Mike Readling
Habitat for Humanity

On May 17, 1993 Grace Mitchell closed on her Habitat home in East Stuart, becoming the third Habitat for Humanity of Martin County homeowner. A lifelong East Stuart resident, she was the first person in her family to own her own home. In 2011, Mrs. Mitchell paid off her mortgage, finally owning her home outright. Margot Graff, our executive director, and I went to her home to present her with a bouquet of roses, celebrating her accomplishment. We sat and talked in her living room for about an hour. During that time, Mrs. Mitchell sat in a chair near a window with the curtains pulled tightly shut. Her chair was angled in a way that she would have to crane her neck just to be able to see what a beautiful day it was outside.

Why? We asked.

“Bad things happen in that house next door. There are bad people there and I don’t want them to see me,” she said, seemingly accepting the fact that she was a prisoner in her own living room.
That year marked the second year of our A Brush With Kindness program and the second year we focused that program solely on East Stuart. In 2010, we performed minor rehabs, landscaping and painted 24 homes, thanks to the help of about 700 volunteers. In 2011, we touched 40 homes and three churches with those repairs and paint and attracted about 750 volunteers to the neighborhood. The City of Stuart offered amnesty for the disposal of hazardous materials, there was a gigantic neighborhood cleanup, etc. When the project was finished, there was a community garden and the neighborhood was noticeably beautified.

More importantly, the Chief of Police called about two months later to tell us that calls to 911 from that area had tripled. TRIPLED? He said that was a great sign because, thanks in part to the two A Brush With Kindness events, residents were proud of their neighborhood and engaged enough that they were reporting any suspicious behavior. It was the type of ripple effect we had hoped to see, but weren’t sure would happen because the program was still so new.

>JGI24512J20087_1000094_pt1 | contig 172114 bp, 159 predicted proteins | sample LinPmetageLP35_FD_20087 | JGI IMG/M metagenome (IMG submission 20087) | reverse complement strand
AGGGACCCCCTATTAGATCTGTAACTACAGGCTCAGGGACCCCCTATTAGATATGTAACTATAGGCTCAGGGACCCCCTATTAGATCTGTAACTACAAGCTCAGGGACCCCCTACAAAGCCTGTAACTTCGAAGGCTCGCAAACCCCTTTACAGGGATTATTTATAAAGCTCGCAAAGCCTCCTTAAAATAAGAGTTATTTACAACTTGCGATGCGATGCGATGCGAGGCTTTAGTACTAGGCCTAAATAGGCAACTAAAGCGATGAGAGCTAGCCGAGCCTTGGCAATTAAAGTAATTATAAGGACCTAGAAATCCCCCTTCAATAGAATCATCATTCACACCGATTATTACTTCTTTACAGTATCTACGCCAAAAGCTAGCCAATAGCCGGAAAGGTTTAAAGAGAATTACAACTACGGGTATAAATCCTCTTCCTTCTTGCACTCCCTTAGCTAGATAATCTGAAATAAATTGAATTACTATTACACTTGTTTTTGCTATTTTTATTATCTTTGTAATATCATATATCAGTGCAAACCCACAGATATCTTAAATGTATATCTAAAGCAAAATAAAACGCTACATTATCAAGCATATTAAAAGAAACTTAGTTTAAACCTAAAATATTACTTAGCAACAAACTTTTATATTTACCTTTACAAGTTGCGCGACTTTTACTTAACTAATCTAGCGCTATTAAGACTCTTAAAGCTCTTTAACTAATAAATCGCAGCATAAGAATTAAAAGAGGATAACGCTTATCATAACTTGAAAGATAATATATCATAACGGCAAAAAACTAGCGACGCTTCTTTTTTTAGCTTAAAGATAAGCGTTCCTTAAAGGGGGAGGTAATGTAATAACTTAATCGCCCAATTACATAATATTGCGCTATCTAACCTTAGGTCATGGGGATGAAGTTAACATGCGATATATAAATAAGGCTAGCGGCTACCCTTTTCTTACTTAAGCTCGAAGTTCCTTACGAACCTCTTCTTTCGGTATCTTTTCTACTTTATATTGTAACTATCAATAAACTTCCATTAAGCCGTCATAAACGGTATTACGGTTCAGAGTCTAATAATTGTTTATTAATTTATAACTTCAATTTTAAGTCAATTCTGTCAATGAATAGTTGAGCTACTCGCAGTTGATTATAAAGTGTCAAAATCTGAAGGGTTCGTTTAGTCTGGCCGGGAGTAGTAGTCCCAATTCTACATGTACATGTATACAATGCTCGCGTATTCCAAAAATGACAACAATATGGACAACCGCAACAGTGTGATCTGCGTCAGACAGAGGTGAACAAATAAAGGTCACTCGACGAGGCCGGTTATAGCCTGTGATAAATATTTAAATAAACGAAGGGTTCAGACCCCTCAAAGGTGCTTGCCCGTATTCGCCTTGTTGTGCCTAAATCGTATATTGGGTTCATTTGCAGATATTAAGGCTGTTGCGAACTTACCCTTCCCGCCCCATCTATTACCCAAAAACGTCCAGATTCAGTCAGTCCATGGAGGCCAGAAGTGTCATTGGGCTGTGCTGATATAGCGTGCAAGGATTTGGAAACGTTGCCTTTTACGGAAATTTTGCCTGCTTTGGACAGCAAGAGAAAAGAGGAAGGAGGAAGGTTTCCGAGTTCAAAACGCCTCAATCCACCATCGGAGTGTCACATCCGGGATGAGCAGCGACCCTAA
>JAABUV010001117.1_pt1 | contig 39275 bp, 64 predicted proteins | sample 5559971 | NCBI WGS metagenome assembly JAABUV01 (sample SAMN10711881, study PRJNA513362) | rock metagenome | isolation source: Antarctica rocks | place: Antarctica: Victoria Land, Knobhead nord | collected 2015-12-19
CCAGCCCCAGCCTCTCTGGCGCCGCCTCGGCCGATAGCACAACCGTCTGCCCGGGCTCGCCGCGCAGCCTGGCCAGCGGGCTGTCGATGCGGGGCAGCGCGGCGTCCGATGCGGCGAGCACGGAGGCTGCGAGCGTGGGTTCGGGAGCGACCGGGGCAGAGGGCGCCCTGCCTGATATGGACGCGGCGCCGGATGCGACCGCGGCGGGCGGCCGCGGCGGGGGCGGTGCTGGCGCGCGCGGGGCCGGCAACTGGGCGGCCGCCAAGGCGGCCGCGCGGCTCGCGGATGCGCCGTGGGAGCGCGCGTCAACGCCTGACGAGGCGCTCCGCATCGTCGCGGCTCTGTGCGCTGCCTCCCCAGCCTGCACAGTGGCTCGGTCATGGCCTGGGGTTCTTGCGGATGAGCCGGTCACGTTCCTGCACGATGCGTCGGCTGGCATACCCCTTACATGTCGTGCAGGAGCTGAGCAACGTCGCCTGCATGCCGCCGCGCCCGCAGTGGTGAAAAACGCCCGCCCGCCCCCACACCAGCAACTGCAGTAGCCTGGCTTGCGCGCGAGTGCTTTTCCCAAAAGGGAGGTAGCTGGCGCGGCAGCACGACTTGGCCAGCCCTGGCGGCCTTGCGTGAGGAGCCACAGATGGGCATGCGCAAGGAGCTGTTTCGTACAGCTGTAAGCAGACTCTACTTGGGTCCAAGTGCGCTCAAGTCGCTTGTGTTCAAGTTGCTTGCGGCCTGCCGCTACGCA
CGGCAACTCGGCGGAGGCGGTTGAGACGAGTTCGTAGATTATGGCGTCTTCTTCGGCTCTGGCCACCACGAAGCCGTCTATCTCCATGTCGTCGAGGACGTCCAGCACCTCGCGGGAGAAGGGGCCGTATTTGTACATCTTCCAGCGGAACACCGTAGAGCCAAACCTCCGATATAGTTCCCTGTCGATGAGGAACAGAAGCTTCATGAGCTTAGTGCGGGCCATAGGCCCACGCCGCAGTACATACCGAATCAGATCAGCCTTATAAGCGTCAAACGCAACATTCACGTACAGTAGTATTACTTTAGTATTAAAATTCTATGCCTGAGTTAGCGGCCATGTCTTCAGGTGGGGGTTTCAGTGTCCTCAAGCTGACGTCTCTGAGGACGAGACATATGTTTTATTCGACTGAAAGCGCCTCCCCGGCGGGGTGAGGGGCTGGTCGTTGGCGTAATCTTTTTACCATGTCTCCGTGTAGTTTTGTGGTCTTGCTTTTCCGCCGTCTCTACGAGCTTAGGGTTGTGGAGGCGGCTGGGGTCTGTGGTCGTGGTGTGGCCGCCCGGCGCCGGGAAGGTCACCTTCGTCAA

One of those calls led to a drug house being seized by the police and, eventually, donated to Habitat for Humanity of Martin County by the City Commission. The duplex was small – less than 900 sq. feet – but its history was well known throughout East Stuart. When we went to demolish it, there were marijuana plants growing through cracks in the foundation.

Between the donation and the demolition, I was in East Stuart shooting a video about our Neighborhood Revitalization Initiative and Mrs. Mitchell agreed to be interviewed for the video. I spoke to her on her porch for a few minutes and then casually mentioned that the house next door, the same one she had consciously ignored for several years, had been donated to Habitat for Humanity and, soon, there would be a new home built in its place. Her face lit up with the biggest smile you can imagine (I wish the camera was rolling at that point). She thanked me (I don’t know why) and, when we were done with the video immediately went in and opened her curtains.

Her first question was “Who is going to move in?”. Which is where the story gets even better.

The new partner family – No. 105 overall – moved in January 31, 2014. Her name is Nancy Cleare and the reason she wanted to live in that house, in particular, at 942 Bahama St. is because she grew up in East Stuart, on that street, and this was her chance to own a home in the same place as her family and lifelong friends, including a woman named Grace Mitchell.

The A Brush With Kindness program is now in its sixth year (the annual event is Saturday) and we have performed those repairs on more than 150 homes throughout the county. There are plenty of feel-good stories that have come out of the program, but Mrs. Mitchell and Ms. Cleare have all the elements of what we hope that program will do to more neighborhoods throughout the county.